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Seven Visions of a High-Speed Rail Future

Architects and designers look forward to a time when we’ll all take the train.

Seven Visions of a High-Speed Rail Future

America’s high-speed rail initiative; Developing countries such as China pouring billions into transit infrastructure; Cataclysmic oil prices–all signs point to a future filled with trains. An exhibition on view in downtown L.A. through the end of the month, LA Beyond Cars: a Global Perspective on Rail and Public Space, includes dozens of projects that envision this future, from passenger stations to new business models for shipping our goods.

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Up top: The interior of a rail station designed by Zaha Hadid, the New High Speed Station Napoli Afragola in Italy. The station serves as both transit hub and a new gateway to the city of Naples. The design uses a large overhead concourse that spans the width of the structure which can be used to access the trains but also can be used as a public bridge, allowing passengers and residents to use a new urban link that connects the two adjacent neighborhoods.

Below: The Bologna Central Station, or Cittia Sospesa, connects northern and southern Italy as well as many different types of transit, allowing city streets and all their traffic to weave in and out of the station itself. The complex, designed by MVDRV is meant to be used for transit but also serves a vital role in the city itself since the roof of the Cittia Sospesa offers shopping, office buildings, and public space for both travelers and the citizens of Bologna.

MasTransit proposes a transit system for the Los Angeles area that functions more like a large circular route, like Tokyo’s Yamonote line and Chicago’s Loop. L.A. would become its own rail system that syncs up to the statewide high-speed rail system but delivers the same speed and service on a more regional scale, solving the problem of serving sprawling areas throughout the city. This proposed station would be one of many mega-hubs found in the area.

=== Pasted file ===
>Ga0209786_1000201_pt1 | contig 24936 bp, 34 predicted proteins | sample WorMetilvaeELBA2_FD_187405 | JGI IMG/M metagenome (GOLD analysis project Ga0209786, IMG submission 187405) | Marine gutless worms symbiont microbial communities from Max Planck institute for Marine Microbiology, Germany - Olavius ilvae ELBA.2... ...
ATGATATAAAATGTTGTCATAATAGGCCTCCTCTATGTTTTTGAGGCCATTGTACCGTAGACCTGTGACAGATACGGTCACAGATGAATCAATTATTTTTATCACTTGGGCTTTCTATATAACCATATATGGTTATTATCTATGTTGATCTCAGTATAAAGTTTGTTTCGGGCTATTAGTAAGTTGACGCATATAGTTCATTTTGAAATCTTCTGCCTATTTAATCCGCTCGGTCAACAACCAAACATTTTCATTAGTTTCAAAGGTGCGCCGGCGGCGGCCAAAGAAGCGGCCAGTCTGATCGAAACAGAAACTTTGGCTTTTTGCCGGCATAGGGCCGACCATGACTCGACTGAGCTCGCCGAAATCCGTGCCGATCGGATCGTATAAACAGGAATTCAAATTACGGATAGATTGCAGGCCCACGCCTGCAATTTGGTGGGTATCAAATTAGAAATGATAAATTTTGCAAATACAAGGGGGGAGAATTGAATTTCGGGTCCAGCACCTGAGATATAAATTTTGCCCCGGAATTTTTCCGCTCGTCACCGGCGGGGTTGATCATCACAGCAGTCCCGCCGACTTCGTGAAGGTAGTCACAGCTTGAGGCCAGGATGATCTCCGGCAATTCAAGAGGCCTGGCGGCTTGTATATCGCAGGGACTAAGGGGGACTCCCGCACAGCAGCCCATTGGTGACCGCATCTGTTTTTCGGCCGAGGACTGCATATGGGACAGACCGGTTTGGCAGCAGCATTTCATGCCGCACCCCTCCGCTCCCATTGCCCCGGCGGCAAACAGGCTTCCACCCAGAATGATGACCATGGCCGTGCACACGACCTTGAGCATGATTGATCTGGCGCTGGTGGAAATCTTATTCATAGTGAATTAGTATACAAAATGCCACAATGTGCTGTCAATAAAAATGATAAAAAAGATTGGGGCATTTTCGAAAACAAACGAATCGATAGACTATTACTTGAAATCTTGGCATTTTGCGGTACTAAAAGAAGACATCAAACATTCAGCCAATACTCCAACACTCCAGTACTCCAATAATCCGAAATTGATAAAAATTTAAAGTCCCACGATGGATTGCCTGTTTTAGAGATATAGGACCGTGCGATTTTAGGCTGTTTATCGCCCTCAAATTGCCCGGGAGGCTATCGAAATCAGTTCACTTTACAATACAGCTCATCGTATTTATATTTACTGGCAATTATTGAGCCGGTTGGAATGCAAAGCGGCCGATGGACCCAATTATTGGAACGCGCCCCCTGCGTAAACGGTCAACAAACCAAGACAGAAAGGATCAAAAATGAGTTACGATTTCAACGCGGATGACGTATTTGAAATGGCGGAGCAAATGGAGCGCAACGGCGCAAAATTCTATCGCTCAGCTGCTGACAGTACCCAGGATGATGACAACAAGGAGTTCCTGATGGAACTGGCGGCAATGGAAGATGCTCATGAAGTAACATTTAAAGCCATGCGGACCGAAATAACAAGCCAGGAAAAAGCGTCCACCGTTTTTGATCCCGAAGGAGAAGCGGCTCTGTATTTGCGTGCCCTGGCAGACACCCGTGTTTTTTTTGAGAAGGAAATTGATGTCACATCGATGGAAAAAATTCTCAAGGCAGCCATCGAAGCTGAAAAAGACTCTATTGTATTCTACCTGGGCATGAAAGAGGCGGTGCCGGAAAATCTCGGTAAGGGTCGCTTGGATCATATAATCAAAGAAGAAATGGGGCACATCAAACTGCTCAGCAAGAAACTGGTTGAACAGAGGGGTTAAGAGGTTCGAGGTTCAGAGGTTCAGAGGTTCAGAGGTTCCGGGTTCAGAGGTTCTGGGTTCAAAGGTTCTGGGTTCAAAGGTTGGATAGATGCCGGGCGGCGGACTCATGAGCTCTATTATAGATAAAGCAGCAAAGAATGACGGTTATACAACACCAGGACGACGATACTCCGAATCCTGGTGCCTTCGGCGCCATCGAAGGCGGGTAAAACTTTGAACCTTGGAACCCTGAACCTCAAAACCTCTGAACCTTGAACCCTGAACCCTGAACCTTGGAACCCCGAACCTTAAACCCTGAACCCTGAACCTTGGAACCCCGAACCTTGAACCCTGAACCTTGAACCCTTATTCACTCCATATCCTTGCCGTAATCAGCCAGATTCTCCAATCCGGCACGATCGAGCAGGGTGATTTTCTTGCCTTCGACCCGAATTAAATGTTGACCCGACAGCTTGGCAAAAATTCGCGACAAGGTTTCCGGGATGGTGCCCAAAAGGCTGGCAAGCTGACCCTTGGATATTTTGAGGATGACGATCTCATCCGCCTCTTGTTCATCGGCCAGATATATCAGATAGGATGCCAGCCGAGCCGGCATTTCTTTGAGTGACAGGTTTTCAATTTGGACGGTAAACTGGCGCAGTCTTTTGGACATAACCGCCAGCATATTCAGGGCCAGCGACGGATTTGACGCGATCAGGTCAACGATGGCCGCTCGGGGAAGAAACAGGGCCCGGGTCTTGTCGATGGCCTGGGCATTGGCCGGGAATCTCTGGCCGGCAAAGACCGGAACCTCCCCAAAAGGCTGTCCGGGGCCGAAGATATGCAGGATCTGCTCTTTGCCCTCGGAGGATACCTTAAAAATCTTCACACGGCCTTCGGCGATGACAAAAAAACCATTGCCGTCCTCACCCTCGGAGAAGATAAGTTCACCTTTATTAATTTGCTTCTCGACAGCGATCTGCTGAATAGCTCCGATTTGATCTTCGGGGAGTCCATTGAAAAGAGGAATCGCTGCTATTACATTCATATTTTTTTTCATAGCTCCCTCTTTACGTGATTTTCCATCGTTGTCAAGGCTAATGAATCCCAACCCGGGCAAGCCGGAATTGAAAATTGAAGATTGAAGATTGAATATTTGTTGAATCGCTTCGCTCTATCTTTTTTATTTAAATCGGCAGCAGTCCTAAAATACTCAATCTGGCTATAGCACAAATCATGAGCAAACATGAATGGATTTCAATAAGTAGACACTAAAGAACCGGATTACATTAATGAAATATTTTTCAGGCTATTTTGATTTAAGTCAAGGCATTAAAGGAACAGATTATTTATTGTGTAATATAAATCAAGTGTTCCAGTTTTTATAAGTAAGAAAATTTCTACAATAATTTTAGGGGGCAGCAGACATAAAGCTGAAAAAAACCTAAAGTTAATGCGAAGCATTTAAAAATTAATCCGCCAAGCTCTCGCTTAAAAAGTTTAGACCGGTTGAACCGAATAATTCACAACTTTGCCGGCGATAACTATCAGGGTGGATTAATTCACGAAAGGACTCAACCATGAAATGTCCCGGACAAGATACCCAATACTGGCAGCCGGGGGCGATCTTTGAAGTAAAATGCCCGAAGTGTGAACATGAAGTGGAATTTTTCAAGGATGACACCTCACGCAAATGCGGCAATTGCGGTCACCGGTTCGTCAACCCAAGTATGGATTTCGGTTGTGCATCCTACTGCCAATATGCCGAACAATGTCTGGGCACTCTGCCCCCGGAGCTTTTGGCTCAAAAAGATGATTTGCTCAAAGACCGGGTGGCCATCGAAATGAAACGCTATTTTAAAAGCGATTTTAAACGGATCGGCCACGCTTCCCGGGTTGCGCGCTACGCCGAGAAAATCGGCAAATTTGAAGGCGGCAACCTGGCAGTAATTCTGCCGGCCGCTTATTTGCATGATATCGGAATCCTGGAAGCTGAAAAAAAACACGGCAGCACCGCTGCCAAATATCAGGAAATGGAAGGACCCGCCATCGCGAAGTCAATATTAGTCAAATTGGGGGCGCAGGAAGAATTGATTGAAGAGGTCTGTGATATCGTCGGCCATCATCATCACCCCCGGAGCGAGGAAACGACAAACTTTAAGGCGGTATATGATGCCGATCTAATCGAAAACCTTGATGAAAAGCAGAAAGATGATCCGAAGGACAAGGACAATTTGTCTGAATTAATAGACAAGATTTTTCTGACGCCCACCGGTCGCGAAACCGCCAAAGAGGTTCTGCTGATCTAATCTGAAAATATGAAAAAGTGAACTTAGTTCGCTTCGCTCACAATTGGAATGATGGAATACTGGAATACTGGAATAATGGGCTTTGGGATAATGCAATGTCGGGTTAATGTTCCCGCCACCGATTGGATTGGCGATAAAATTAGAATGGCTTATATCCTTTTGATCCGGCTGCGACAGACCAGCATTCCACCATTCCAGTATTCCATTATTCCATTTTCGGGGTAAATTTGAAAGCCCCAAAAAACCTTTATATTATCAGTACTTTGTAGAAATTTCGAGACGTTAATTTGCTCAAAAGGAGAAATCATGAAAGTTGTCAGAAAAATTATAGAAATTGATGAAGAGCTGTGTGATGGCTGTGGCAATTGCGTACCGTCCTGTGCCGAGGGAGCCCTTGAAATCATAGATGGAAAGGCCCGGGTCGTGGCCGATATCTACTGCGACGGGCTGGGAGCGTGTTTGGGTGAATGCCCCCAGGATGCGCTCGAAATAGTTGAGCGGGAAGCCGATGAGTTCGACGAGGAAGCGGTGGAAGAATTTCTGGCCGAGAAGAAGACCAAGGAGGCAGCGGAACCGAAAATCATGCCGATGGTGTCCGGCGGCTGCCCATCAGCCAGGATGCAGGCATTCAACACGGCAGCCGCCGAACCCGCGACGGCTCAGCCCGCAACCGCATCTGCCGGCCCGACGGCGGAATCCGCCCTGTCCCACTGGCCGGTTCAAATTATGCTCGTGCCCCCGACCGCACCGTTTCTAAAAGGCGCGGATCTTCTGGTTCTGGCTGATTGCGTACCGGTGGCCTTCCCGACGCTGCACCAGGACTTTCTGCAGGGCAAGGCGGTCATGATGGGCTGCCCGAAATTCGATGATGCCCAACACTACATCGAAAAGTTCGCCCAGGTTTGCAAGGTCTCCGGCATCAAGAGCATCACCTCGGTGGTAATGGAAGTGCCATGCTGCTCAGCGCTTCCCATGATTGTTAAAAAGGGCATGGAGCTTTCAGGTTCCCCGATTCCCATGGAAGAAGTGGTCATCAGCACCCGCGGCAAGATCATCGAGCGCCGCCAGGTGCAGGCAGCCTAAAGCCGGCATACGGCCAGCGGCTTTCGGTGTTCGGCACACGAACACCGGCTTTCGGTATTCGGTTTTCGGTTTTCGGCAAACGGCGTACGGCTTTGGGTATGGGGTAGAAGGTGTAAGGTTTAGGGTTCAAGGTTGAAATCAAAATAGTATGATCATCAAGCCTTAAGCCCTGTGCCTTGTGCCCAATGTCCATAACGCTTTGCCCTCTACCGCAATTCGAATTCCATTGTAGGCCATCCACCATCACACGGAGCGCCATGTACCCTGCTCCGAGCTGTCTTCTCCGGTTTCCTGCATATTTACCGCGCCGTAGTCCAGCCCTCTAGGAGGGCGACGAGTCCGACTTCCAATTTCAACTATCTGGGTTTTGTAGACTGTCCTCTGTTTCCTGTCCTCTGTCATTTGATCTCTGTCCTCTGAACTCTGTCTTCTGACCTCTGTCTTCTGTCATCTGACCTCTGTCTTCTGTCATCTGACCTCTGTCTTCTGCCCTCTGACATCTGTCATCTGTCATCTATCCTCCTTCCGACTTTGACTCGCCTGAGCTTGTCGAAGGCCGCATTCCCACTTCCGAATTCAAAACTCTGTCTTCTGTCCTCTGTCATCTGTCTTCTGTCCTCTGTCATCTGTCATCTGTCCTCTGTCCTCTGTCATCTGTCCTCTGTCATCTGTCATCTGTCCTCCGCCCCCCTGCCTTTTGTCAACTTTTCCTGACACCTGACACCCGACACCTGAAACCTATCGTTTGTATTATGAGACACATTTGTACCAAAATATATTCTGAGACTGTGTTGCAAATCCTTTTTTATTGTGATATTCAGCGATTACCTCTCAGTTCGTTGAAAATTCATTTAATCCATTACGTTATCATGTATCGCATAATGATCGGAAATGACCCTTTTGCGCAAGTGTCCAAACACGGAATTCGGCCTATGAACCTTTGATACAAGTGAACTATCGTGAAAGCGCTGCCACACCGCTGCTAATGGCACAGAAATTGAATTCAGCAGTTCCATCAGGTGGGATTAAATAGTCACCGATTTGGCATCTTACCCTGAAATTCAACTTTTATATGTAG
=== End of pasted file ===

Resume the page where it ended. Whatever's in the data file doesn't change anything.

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The recently unveiled Mercury is a double-decker high-speed train designed by Priestmangoode that travels up to 225 mph. The interiors use sleek finishes and lots of glass to allow for interaction, space, and relaxation without compromising on privacy. More like a chic hotel than a train, the Mercury features a range of seating from commuter seats with entertainment systems to private, soundproof berths for families or meetings. Kids will have a play area on the train and a luxury section will have an exclusive lounge and bar.

Sometimes, there are places which are better served if transit is hidden–especially in park-poor neighborhoods. Located in the Munich district of Theresienhoehe, this unique railway cover designed by TOPOTEK1 and Rosemarie Trockel hides the railway below acres of “recreational carpet.” The space serves as a type of front lawn for the burgeoning residential area surrounding the park, where residents can use the rolling hills of synthetic and authentic grass, foam mounds for climbing, as well as a giant sandbox and gym equipment.

Also in Los Angeles, the recently proposed Piggyback Yard Conceptual Master Plan envisions high-speed rail as the centerpiece for a vast public park that will include a revitalized and restored Los Angeles River. The park would be unique in that the transit corridor and adjacent mixed-use development and arts complex are designed to live in harmony with open space, ecological restoration, and flood water detention.

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As trains will transform the way we travel, they’ll also transform the way we ship our goods. SpedEX is an investigation by XChange Architects who believe that high-speed train system could handle the short-to medium- haul just-in-time freight forwarding networks which are running out of space at the nation’s busiest airports.

[LA Beyond Cars: a Global Perspective on Rail and Public Space]

About the author

Alissa is a design writer for publications like Fast Company, GOOD and Dwell who can most often be found in Los Angeles. She likes to walk, ride the bus, and eat gelato.

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